But Mark Richardson, fourth in a 400m won by Olympic champion Michael Johnson, came away from the same meeting having drawn the opposite conclusion about his own course of action.
Campbell, who took himself to a new level in winning the European 100m title in 10.04sec last week, had been undecided about taking up the invitation to represent Britain in Johannesburg between September 11 and 13 against sides assembled from the United States, the Americas, Africa, Europe and the host nation.
But after a run of 10.18sec had kept him in touch with, if not quite alongside, some of the world's leading sprinters, he has added the World Cup to his agenda.
"I wanted to see what I could do running races back to back first," he said. "I didn't want to be slipping back below 10.30, and I haven't. I think I'll be OK for the World Cup now." While his rivals were well rested, Campbell - who gained a second European gold in Saturday's sprint relay - had travelled to Switzerland the day before after getting less than three hours of sleep. "Obviously you have to celebrate, haven't you?" he said with a grin.
Campbell's next imperative, however, is rest. After his race he was feeling an old injury in his right hamstring which had tightened up in the blustery conditions. He is due to return to competition in this Sunday's match at Glasgow between Britain and the United States.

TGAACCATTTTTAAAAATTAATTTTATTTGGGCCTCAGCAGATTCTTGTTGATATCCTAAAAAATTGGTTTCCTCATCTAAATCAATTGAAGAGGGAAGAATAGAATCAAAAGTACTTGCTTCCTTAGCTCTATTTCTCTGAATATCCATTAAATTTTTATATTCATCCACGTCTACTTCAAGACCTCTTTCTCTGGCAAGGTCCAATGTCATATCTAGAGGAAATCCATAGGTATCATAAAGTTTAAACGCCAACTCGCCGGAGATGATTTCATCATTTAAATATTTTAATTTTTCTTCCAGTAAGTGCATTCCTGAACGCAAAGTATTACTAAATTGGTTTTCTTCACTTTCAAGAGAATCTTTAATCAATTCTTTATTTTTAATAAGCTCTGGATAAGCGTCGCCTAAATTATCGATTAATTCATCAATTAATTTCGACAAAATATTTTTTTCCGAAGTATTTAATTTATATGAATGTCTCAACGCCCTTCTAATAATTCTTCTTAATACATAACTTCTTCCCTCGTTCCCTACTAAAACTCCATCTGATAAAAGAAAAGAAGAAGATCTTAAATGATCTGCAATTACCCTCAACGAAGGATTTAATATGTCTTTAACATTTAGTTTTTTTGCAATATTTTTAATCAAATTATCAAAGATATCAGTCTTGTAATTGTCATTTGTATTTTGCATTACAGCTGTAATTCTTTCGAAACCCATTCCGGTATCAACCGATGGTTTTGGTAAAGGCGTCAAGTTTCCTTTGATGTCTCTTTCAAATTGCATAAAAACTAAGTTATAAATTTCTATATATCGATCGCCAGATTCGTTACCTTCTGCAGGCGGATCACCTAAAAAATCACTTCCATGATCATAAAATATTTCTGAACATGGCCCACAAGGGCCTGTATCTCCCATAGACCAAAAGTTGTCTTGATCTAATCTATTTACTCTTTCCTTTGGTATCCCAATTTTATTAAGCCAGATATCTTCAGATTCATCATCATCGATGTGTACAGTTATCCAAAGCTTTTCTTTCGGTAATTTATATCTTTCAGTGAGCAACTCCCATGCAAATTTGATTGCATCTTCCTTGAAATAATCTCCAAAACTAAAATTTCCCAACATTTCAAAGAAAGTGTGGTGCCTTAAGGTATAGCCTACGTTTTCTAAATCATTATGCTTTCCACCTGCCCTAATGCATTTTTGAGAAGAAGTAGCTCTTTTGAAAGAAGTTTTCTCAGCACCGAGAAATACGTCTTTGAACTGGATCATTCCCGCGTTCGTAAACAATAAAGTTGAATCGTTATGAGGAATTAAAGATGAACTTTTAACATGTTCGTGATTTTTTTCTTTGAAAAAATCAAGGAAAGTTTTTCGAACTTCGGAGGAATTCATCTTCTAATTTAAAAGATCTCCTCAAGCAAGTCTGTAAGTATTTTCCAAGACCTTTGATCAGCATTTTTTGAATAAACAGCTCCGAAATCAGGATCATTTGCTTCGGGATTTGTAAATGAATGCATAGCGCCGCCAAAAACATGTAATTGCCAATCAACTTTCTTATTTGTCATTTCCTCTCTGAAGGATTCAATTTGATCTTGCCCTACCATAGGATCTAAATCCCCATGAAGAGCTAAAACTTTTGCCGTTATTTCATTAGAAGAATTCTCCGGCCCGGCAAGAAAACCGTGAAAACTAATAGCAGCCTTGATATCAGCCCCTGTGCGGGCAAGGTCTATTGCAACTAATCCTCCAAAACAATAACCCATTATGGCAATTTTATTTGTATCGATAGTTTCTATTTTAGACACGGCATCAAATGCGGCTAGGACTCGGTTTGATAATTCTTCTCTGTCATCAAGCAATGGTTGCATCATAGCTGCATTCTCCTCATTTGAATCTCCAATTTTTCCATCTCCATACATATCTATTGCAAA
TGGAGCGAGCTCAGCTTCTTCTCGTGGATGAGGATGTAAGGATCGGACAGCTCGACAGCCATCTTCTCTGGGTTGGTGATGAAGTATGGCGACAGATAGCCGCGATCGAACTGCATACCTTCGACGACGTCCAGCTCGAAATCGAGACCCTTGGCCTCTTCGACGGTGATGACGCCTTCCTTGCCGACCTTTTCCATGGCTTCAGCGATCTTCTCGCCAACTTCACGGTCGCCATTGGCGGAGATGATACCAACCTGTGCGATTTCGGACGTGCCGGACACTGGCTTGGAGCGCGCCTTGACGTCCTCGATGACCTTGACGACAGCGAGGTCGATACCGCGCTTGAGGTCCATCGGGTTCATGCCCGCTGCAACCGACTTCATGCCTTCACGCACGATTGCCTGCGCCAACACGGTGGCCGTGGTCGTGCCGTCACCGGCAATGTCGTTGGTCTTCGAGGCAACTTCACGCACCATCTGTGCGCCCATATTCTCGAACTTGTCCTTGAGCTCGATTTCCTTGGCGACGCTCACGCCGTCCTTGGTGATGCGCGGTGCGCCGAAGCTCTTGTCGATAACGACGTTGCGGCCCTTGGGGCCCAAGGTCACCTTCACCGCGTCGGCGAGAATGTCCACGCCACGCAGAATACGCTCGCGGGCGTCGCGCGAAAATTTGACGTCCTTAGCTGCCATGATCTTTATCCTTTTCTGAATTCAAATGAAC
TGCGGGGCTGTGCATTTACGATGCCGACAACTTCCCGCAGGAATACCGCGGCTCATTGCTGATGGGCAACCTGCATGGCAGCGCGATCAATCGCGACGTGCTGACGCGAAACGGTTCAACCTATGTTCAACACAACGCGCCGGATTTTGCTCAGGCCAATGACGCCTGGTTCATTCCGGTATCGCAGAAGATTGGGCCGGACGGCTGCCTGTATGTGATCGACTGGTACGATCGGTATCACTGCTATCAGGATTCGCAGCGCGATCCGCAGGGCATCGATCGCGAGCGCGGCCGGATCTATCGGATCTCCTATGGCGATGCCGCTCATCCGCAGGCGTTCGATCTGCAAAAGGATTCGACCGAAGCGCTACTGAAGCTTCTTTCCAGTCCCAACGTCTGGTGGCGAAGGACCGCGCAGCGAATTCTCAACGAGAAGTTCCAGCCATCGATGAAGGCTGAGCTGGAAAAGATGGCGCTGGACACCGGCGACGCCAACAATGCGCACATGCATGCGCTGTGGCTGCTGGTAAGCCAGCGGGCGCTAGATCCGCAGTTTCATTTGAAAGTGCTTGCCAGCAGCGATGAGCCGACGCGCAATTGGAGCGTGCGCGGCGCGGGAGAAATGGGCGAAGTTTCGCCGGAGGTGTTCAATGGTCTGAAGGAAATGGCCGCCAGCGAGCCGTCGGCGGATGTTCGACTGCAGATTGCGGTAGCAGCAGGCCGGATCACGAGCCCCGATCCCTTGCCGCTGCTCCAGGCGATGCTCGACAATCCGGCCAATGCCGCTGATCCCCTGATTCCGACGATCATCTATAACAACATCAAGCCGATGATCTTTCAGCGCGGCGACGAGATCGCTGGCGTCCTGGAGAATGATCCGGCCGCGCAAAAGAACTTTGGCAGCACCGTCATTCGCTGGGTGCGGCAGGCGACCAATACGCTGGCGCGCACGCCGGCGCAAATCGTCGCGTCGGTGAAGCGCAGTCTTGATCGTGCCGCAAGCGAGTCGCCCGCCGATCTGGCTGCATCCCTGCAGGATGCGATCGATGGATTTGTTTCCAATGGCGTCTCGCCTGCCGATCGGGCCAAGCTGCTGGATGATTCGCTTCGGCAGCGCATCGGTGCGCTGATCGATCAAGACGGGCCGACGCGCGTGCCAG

Richardson, whose season got under way with such huge promise when he defeated Johnson in Oslo with a time of 44.37sec, is a far less buoyant figure than Campbell. The 25-year-old Windsor athlete, a weary fourth behind Johnson in Lausanne in 45.22sec, fulfilled his obligations in the European 400m relay final by holding off the challenge of Poland's record holder Robert Mackowiak on the last leg. But he is still clearly shaken by his failure to do better than bronze in the individual final, where his great domestic rival Iwan Thomas earned the title he had coveted.
"Beating Iwan in the Commonwealth Games would make up for the Europeans," he said. Accordingly, he is almost certain to turn down the invitation to run in the relay team in Johannesburg, preferring to prepare single- mindedly for his season's target in Kuala Lumpur later in the month. "My priorities have changed now," he added.
Priorities in Lausanne began to change soon after the sun had slipped below the horizon and and the wind had begun to come off Lake Geneva. By the time the men's 100m took place, the aim of breaking Donovan Bailey's world record of 9.84sec - stated, as usual, by the hyperactive Ato Boldon - had been amended, in the athletes' minds if not those of the chilled spectators. Given the circumstances, the winning time of 9.92sec by the world champion, Maurice Greene, was hugely respectable.
By the same token, Colin Jackson's time of 13.09sec in the 110m hurdles was outstanding so soon after winning the European Championship, though he was pipped to the line by his great rival, the American Allen Johnson, who recorded 0.02sec faster than the Welshman.Reuse content